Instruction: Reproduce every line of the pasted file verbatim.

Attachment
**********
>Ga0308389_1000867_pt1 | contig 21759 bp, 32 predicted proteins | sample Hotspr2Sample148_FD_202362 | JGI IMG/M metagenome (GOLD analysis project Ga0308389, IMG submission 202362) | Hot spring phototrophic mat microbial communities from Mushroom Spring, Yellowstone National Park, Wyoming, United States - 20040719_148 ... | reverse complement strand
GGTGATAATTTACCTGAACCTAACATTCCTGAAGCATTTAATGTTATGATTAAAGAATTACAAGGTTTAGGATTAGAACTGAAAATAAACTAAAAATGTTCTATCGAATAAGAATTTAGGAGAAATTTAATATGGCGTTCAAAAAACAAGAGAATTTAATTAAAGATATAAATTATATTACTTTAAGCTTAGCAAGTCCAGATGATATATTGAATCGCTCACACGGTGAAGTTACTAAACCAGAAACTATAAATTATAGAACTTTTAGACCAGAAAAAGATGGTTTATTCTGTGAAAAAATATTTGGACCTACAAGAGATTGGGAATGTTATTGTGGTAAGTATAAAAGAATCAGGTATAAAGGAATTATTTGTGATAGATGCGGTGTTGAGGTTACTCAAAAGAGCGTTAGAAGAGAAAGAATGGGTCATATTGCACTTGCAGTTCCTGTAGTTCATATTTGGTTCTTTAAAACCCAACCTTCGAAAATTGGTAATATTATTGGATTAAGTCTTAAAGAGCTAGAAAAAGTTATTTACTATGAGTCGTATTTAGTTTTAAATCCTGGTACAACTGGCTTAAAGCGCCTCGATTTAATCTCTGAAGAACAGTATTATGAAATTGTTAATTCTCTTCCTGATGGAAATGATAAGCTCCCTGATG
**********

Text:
>Ga0308389_1000867_pt1 | contig 21759 bp, 32 predicted proteins | sample Hotspr2Sample148_FD_202362 | JGI IMG/M metagenome (GOLD analysis project Ga0308389, IMG submission 202362) | Hot spring phototrophic mat microbial communities from Mushroom Spring, Yellowstone National Park, Wyoming, United States - 20040719_148 ... | reverse complement strand
GGTGATAATTTACCTGAACCTAACATTCCTGAAGCATTTAATGTTATGATTAAAGAATTACAAGGTTTAGGATTAGAACTGAAAATAAACTAAAAATGTTCTATCGAATAAGAATTTAGGAGAAATTTAATATGGCGTTCAAAAAACAAGAGAATTTAATTAAAGATATAAATTATATTACTTTAAGCTTAGCAAGTCCAGATGATATATTGAATCGCTCACACGGTGAAGTTACTAAACCAGAAACTATAAATTATAGAACTTTTAGACCAGAAAAAGATGGTTTATTCTGTGAAAAAATATTTGGACCTACAAGAGATTGGGAATGTTATTGTGGTAAGTATAAAAGAATCAGGTATAAAGGAATTATTTGTGATAGATGCGGTGTTGAGGTTACTCAAAAGAGCGTTAGAAGAGAAAGAATGGGTCATATTGCACTTGCAGTTCCTGTAGTTCATATTTGGTTCTTTAAAACCCAACCTTCGAAAATTGGTAATATTATTGGATTAAGTCTTAAAGAGCTAGAAAAAGTTATTTACTATGAGTCGTATTTAGTTTTAAATCCTGGTACAACTGGCTTAAAGCGCCTCGATTTAATCTCTGAAGAACAGTATTATGAAATTGTTAATTCTCTTCCTGATGGAAATGATAAGCTCCCTGATG